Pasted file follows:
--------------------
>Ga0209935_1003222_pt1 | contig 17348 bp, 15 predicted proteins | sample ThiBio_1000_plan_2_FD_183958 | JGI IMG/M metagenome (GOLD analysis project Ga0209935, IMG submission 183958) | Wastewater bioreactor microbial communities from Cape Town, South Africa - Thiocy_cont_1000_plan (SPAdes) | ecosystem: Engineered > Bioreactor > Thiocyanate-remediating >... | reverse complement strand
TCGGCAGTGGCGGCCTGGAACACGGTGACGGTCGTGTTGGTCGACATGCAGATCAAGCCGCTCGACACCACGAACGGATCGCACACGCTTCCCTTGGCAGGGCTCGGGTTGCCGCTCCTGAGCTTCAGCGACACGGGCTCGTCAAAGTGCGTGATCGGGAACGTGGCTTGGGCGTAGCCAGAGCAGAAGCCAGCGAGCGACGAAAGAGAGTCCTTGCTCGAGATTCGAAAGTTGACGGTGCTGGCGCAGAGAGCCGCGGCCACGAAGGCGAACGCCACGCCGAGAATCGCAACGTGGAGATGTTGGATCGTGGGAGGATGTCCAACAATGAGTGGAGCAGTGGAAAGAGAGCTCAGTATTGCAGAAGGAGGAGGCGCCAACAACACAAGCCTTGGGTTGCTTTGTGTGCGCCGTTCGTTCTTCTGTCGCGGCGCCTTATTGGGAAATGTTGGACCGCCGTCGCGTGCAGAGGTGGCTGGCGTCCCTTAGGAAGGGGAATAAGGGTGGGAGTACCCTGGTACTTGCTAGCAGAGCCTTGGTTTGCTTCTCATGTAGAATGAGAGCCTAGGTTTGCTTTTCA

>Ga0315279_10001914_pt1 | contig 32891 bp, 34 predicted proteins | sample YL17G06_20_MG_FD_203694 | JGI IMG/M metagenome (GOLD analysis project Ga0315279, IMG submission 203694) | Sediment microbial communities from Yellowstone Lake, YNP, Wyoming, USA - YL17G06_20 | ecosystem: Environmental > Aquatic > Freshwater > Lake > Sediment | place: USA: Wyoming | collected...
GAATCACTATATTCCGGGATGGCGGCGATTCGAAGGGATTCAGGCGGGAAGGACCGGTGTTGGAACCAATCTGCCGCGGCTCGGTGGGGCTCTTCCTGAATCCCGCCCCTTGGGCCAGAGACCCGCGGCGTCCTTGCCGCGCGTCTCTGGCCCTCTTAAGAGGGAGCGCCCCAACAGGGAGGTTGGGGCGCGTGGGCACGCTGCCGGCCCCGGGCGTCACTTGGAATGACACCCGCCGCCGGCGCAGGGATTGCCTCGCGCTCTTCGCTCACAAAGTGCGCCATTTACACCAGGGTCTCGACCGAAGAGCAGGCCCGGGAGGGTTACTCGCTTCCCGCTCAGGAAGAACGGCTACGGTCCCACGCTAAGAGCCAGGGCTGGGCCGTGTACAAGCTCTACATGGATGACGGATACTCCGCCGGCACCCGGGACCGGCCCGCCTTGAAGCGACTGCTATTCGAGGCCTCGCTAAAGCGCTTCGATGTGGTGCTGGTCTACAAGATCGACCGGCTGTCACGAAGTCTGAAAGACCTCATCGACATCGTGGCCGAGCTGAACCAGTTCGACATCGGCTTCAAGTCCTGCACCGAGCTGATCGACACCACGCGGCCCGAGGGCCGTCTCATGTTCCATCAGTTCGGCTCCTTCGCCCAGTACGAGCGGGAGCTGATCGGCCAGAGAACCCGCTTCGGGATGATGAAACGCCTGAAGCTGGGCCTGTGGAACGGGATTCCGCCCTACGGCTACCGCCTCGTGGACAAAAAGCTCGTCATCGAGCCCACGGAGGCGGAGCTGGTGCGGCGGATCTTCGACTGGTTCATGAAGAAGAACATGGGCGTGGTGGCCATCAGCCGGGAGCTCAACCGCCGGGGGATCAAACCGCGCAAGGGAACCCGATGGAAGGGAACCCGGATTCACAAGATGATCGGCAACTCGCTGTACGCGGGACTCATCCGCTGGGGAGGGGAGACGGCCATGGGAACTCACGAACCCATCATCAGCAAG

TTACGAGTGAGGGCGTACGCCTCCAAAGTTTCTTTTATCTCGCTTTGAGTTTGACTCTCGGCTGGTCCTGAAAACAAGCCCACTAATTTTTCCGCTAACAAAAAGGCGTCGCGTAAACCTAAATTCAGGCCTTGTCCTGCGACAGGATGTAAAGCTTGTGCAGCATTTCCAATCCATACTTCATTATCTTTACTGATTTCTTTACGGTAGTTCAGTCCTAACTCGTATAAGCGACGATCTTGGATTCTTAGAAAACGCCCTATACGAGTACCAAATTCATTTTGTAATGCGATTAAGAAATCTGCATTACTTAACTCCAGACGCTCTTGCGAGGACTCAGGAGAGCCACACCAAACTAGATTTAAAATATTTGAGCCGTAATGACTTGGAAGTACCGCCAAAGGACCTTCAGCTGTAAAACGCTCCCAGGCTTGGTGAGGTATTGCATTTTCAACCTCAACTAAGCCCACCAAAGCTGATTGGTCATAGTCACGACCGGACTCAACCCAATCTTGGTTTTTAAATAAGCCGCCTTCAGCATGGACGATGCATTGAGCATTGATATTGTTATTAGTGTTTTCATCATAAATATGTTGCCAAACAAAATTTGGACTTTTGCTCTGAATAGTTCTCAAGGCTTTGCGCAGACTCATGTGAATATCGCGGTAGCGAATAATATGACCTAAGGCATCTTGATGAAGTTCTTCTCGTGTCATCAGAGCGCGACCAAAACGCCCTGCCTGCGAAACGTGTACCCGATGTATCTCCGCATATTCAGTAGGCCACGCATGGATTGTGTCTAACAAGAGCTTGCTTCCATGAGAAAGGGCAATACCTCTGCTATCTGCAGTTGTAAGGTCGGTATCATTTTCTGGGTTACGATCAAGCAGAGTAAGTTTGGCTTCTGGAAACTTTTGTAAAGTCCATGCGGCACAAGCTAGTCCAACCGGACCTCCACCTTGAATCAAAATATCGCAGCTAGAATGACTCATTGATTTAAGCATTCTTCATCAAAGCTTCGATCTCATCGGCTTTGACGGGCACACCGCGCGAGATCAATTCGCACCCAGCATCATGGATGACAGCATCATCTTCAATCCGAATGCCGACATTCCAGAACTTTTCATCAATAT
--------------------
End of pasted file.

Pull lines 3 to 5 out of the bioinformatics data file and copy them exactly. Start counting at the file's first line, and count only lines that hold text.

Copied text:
>Ga0315279_10001914_pt1 | contig 32891 bp, 34 predicted proteins | sample YL17G06_20_MG_FD_203694 | JGI IMG/M metagenome (GOLD analysis project Ga0315279, IMG submission 203694) | Sediment microbial communities from Yellowstone Lake, YNP, Wyoming, USA - YL17G06_20 | ecosystem: Environmental > Aquatic > Freshwater > Lake > Sediment | place: USA: Wyoming | collected...
GAATCACTATATTCCGGGATGGCGGCGATTCGAAGGGATTCAGGCGGGAAGGACCGGTGTTGGAACCAATCTGCCGCGGCTCGGTGGGGCTCTTCCTGAATCCCGCCCCTTGGGCCAGAGACCCGCGGCGTCCTTGCCGCGCGTCTCTGGCCCTCTTAAGAGGGAGCGCCCCAACAGGGAGGTTGGGGCGCGTGGGCACGCTGCCGGCCCCGGGCGTCACTTGGAATGACACCCGCCGCCGGCGCAGGGATTGCCTCGCGCTCTTCGCTCACAAAGTGCGCCATTTACACCAGGGTCTCGACCGAAGAGCAGGCCCGGGAGGGTTACTCGCTTCCCGCTCAGGAAGAACGGCTACGGTCCCACGCTAAGAGCCAGGGCTGGGCCGTGTACAAGCTCTACATGGATGACGGATACTCCGCCGGCACCCGGGACCGGCCCGCCTTGAAGCGACTGCTATTCGAGGCCTCGCTAAAGCGCTTCGATGTGGTGCTGGTCTACAAGATCGACCGGCTGTCACGAAGTCTGAAAGACCTCATCGACATCGTGGCCGAGCTGAACCAGTTCGACATCGGCTTCAAGTCCTGCACCGAGCTGATCGACACCACGCGGCCCGAGGGCCGTCTCATGTTCCATCAGTTCGGCTCCTTCGCCCAGTACGAGCGGGAGCTGATCGGCCAGAGAACCCGCTTCGGGATGATGAAACGCCTGAAGCTGGGCCTGTGGAACGGGATTCCGCCCTACGGCTACCGCCTCGTGGACAAAAAGCTCGTCATCGAGCCCACGGAGGCGGAGCTGGTGCGGCGGATCTTCGACTGGTTCATGAAGAAGAACATGGGCGTGGTGGCCATCAGCCGGGAGCTCAACCGCCGGGGGATCAAACCGCGCAAGGGAACCCGATGGAAGGGAACCCGGATTCACAAGATGATCGGCAACTCGCTGTACGCGGGACTCATCCGCTGGGGAGGGGAGACGGCCATGGGAACTCACGAACCCATCATCAGCAAG

TTACGAGTGAGGGCGTACGCCTCCAAAGTTTCTTTTATCTCGCTTTGAGTTTGACTCTCGGCTGGTCCTGAAAACAAGCCCACTAATTTTTCCGCTAACAAAAAGGCGTCGCGTAAACCTAAATTCAGGCCTTGTCCTGCGACAGGATGTAAAGCTTGTGCAGCATTTCCAATCCATACTTCATTATCTTTACTGATTTCTTTACGGTAGTTCAGTCCTAACTCGTATAAGCGACGATCTTGGATTCTTAGAAAACGCCCTATACGAGTACCAAATTCATTTTGTAATGCGATTAAGAAATCTGCATTACTTAACTCCAGACGCTCTTGCGAGGACTCAGGAGAGCCACACCAAACTAGATTTAAAATATTTGAGCCGTAATGACTTGGAAGTACCGCCAAAGGACCTTCAGCTGTAAAACGCTCCCAGGCTTGGTGAGGTATTGCATTTTCAACCTCAACTAAGCCCACCAAAGCTGATTGGTCATAGTCACGACCGGACTCAACCCAATCTTGGTTTTTAAATAAGCCGCCTTCAGCATGGACGATGCATTGAGCATTGATATTGTTATTAGTGTTTTCATCATAAATATGTTGCCAAACAAAATTTGGACTTTTGCTCTGAATAGTTCTCAAGGCTTTGCGCAGACTCATGTGAATATCGCGGTAGCGAATAATATGACCTAAGGCATCTTGATGAAGTTCTTCTCGTGTCATCAGAGCGCGACCAAAACGCCCTGCCTGCGAAACGTGTACCCGATGTATCTCCGCATATTCAGTAGGCCACGCATGGATTGTGTCTAACAAGAGCTTGCTTCCATGAGAAAGGGCAATACCTCTGCTATCTGCAGTTGTAAGGTCGGTATCATTTTCTGGGTTACGATCAAGCAGAGTAAGTTTGGCTTCTGGAAACTTTTGTAAAGTCCATGCGGCACAAGCTAGTCCAACCGGACCTCCACCTTGAATCAAAATATCGCAGCTAGAATGACTCATTGATTTAAGCATTCTTCATCAAAGCTTCGATCTCATCGGCTTTGACGGGCACACCGCGCGAGATCAATTCGCACCCAGCATCATGGATGACAGCATCATCTTCAATCCGAATGCCGACATTCCAGAACTTTTCATCAATAT